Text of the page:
Euro 2016 What Business Can Learn from Soccer

At a time of economic and political uncertainty in Europe, the Continent's business leaders could learn a thing or two from the coaches at the Euro 2016 soccer tournament - especially when it comes to recruitment and motivation.
Germany's national soccer team is riding high at Euro 2016.

Like any group, the euro zone is driven by moods and feelings. From a purely psychological standpoint, then, it would be best if France won the Euro 2016 soccer tournament semi-final this Sunday and not neighboring Germany.

Not only did Germany win the 2014 World Cup, it also generates strong export surpluses that the other euro-zone members cannot touch – certainly not France, which could use a boost.

In the merciless world of soccer, however, feelings and psychology don't count as much. A host of other factors are more important, most notably the ability of the coach.

From a business standpoint, coaches are a bit like product managers who for a very short period are responsible for extremely sensitive, spoiled employees who earn more than they do. Although coaches are in a position that most business leaders would avoid at all costs, what can the latter learn from the former?

Whoever wins or loses on Sunday, the much praised Franco-German friendship will survive.

First, coaches have to master the art of imposing their system on their team in the shortest time possible, while maximizing motivation and steeling their players' nerves.

After all, soccer players have to be at the top of their game until the bitter end, particularly when a match goes into overtime and is decided in a high-pressure shootout.

Joachim Löw, who leads the German team, has already achieved this. But his real victory is not the 7-6 penalty shootout win against Italy or the 3-0 defeat of Slovakia. Rather, it's the successful mobilization of his current assets in the field – his players.

Thanks to Mr. Löw's leadership abilities, his team long ago became a brand that maximizes income from sponsors and minimizes the boredom that was once associated with German soccer.

And like every business executive, Mr. Löw is intelligent enough to delegate tasks among a large team that takes care of talent scouting, tracking the competition, dealing with the media and keeping players in shape.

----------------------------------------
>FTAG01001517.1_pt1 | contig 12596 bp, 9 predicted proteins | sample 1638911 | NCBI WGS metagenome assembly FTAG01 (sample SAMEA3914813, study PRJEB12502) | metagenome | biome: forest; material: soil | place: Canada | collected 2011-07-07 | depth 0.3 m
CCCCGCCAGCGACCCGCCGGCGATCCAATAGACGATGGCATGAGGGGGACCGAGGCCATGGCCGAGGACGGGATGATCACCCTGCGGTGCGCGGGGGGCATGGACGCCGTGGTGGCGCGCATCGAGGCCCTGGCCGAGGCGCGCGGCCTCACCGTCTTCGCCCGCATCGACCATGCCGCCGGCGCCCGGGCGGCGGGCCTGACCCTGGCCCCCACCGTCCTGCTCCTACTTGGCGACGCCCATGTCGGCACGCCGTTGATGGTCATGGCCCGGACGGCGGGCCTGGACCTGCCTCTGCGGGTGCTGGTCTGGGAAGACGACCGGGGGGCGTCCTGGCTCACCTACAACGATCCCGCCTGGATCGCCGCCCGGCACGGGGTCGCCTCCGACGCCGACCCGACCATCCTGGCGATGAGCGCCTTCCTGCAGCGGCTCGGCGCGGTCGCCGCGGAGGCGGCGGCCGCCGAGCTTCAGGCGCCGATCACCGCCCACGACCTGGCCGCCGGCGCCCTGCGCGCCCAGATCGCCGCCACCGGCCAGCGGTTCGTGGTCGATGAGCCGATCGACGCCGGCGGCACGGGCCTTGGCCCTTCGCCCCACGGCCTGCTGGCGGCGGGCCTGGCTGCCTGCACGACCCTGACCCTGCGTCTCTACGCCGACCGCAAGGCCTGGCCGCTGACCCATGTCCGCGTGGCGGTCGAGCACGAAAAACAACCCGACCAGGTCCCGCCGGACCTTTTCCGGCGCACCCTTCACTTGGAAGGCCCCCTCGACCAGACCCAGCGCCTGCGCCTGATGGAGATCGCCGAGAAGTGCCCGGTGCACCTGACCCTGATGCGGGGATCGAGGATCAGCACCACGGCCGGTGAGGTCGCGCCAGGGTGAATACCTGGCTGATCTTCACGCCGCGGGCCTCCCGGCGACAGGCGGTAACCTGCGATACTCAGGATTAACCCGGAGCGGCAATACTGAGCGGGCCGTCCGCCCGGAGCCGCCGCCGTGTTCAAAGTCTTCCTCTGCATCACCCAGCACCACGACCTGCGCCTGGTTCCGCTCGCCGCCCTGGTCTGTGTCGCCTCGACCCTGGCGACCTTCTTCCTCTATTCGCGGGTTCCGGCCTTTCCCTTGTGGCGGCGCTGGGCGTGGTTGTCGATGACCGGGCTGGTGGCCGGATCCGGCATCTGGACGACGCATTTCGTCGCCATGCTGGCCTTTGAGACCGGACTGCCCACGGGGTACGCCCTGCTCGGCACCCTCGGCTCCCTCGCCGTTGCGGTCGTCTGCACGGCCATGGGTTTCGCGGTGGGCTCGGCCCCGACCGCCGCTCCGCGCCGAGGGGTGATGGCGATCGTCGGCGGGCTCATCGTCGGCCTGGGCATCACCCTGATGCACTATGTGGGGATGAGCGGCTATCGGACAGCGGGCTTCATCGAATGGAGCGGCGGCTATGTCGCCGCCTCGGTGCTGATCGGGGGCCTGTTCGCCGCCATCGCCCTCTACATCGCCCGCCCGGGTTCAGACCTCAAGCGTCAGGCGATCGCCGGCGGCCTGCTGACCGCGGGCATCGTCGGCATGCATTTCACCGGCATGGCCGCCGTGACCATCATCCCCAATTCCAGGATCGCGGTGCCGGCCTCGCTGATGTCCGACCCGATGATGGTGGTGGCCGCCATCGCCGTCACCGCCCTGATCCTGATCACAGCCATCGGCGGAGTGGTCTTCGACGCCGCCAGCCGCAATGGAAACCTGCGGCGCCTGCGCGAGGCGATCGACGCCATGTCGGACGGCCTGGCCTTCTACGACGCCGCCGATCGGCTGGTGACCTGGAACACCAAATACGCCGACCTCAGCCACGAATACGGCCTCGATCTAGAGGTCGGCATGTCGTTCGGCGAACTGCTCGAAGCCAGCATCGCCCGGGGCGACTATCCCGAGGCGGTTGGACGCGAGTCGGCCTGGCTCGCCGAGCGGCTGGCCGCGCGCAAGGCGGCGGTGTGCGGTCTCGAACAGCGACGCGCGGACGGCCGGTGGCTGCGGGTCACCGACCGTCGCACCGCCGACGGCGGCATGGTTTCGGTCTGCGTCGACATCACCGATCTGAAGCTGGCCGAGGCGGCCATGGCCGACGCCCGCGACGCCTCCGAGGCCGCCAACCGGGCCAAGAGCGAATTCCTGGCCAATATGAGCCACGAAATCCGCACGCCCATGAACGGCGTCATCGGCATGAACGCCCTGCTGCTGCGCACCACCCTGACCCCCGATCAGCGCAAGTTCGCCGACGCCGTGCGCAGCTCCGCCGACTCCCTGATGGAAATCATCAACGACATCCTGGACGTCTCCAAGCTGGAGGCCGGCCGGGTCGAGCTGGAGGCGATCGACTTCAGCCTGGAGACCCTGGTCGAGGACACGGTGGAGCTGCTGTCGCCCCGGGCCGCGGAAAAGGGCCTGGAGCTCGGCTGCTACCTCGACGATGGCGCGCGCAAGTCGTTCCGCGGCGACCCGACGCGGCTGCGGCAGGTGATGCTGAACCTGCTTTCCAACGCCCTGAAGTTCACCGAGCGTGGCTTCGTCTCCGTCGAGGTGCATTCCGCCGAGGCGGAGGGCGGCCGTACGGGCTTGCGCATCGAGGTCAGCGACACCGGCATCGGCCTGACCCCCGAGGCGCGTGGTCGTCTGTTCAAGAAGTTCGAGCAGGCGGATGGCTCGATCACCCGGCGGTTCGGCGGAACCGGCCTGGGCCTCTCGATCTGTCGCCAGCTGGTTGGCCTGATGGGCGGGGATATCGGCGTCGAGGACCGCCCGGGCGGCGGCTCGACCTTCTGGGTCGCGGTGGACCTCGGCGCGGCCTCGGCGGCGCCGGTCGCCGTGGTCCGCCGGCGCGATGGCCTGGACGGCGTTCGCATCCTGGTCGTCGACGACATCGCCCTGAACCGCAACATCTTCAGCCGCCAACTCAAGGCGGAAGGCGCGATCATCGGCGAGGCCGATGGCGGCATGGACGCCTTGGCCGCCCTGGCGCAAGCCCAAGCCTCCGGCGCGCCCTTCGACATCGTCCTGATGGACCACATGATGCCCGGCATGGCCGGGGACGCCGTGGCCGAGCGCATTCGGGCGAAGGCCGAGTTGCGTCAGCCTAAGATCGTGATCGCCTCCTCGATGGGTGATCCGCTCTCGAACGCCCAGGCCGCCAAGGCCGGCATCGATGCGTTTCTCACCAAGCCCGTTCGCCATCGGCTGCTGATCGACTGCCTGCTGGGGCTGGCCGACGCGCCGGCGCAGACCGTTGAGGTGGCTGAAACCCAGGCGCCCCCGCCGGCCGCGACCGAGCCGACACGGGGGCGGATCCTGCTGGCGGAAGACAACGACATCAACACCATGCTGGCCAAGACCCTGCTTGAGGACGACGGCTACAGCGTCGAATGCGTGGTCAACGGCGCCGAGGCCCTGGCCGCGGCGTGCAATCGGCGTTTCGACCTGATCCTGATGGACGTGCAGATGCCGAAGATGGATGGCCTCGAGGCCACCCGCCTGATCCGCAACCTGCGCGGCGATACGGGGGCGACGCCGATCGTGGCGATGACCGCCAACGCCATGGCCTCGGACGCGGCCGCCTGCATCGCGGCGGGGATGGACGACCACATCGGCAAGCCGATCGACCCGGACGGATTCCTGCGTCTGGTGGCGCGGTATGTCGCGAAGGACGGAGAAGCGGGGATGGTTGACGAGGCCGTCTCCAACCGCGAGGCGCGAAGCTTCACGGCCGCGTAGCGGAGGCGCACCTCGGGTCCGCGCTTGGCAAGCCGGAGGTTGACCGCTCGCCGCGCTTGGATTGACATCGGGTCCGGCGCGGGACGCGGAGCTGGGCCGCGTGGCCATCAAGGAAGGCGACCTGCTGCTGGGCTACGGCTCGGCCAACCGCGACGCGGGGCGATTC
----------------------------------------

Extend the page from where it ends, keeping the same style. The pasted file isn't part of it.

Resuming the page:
In short, the power of the collective is what's most important in soccer, something the European Union wishes it could have mastered before its British team member decided to transfer.

A few other coaches in Euro 2016 have been astoundingly successful in harnessing this collective power. Antonio Conte, for example, has turned a group of players the press once insulted as "Italian grandpas" into an effective unit with a strong defense.

And then there's Portugal's coach, Fernando Santos. He transformed improvisation artists into a disciplined soccer army that waits until an opponent's weakest moment to attack.

For Mr. Santos, there's no such thing as ugly or beautiful soccer, just successful or unsuccessful. His philosophy is reminiscent of the approach to economic policy once taken by Gerhard Schröder, the Social Democratic chancellor who valued pragmatism over ideology.

Wales and Iceland, on the other hand, are benefiting from the attention that every underdog attracts after defeating a favorite – which doesn't diminish what they've achieved.

The second and third-tier teams have been the surprise hits of Euro 2016. They can teach the business world an important lesson: Sometimes passion is more important than sheer size.

Among the Euro 2016 coaches, Didier Deschamps is the authoritarian. When he lets the French players have a say, it's more to provide cover for his strict leadership style than anything else.

Mr. Deschamps is constantly switching up his team, which he justifies by pointing to the changes made by his Germans opponents. The French coach faces the added pressure of playing before a home audience that expects him to win.

Judging strictly by the leadership qualities of the coaches, the German national team should win the semi-final on Sunday. But as in every market, there are irrationalities.

Just as competition authorities at times make bad calls in the business world, so to do referees make mistakes in soccer. And crossbars on the pitch are bit like spontaneous strikes in the workplace.

But whoever wins or loses on Sunday, the much praised Franco-German friendship will survive.


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